ETYM Old Eng. fode, AS. fôda.
Any substance that can be metabolized by an organism to give energy and build tissue; SYN. nutrient.
Anything eaten by human beings and other animals to sustain life and health. The building blocks of food are nutrients, and humans can utilize the following nutrients: carbohydrates, as starches found in bread, potatoes, and pasta; as simple sugars in sucrose and honey; as fibers in cereals, fruit, and vegetables; proteins as from nuts, fish, meat, eggs, milk, and some vegetables; fats as found in most animal products (meat, lard, dairy products, fish), also in margarine, nuts and seeds, olives, and edible oils; vitamins are found in a wide variety of foods, except for vitamin B12, which is mainly found in animal foods; minerals are found in a wide variety of foods; good sources of calcium are milk and broccoli, for example; iodine from seafood; iron from liver and green vegetables; water is ubiquitous in nature; alcohol is found in fermented distilled beverages, from more than 40% in liquor to 0.01% in low-alcohol beers.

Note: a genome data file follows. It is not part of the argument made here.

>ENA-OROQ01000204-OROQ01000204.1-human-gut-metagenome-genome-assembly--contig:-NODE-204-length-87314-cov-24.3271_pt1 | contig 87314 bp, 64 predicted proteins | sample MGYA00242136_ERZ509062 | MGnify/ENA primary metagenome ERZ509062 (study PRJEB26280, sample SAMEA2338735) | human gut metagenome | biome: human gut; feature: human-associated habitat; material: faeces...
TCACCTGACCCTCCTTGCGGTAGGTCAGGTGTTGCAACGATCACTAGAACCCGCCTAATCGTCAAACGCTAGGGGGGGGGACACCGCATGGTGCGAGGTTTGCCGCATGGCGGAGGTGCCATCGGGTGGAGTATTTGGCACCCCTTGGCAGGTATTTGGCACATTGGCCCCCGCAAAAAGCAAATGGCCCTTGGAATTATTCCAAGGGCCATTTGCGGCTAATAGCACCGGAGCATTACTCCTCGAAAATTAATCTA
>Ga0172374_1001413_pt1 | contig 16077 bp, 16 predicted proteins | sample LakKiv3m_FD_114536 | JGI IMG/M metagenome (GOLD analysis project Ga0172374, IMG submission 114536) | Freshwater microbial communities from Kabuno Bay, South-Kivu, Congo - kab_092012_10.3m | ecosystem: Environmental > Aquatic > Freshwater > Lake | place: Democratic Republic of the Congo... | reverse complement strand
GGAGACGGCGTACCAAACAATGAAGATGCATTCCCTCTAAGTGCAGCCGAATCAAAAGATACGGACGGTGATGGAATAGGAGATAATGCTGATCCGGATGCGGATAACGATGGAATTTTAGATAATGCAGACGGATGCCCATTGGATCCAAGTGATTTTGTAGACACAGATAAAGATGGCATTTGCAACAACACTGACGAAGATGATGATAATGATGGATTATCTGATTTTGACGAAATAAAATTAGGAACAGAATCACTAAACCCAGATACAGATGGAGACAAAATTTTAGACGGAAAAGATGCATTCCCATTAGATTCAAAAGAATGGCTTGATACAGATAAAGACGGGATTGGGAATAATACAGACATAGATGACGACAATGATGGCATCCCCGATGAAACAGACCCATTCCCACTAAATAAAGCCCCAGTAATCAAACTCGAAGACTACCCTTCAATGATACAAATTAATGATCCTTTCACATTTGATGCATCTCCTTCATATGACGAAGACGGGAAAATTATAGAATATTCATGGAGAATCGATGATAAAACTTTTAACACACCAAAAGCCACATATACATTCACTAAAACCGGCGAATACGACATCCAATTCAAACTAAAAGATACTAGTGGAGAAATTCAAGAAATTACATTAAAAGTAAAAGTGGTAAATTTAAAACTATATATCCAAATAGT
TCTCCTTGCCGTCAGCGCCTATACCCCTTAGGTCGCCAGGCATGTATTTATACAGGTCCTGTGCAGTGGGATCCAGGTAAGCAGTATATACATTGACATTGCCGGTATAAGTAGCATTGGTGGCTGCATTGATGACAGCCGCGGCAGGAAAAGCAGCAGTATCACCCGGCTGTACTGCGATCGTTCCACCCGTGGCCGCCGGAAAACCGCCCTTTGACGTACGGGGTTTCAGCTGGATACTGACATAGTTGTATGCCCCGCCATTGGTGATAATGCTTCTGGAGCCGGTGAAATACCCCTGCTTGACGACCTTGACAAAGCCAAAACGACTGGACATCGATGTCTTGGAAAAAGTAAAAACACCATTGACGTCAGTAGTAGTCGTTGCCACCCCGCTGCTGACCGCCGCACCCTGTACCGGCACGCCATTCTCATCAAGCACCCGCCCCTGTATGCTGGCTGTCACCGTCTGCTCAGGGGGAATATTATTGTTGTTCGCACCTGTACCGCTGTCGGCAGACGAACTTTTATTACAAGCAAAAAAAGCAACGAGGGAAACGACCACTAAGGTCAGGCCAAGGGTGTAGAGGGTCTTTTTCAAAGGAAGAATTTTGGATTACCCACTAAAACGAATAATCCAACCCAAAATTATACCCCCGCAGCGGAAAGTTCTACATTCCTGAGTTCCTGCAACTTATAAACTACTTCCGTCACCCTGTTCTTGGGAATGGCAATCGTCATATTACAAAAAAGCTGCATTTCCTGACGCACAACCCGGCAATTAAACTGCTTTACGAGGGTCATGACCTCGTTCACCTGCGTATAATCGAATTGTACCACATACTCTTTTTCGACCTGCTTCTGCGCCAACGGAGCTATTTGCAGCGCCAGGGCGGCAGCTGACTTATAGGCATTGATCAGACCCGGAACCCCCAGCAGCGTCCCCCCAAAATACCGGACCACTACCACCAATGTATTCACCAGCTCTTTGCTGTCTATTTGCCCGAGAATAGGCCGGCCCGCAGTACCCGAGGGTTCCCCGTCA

Food is needed both for energy, measured in calories or kilojoules, and nutrients, which are converted to body tissues. Some nutrients, such as fat, carbohydrate, and alcohol, provide mainly energy; other nutrients are important in other ways; for example, fiber is an aid to metabolism. Proteins provide energy and are necessary for building cell and tissue structure.
Any substance which has nutritious qualities, which nourishes or promotes growth.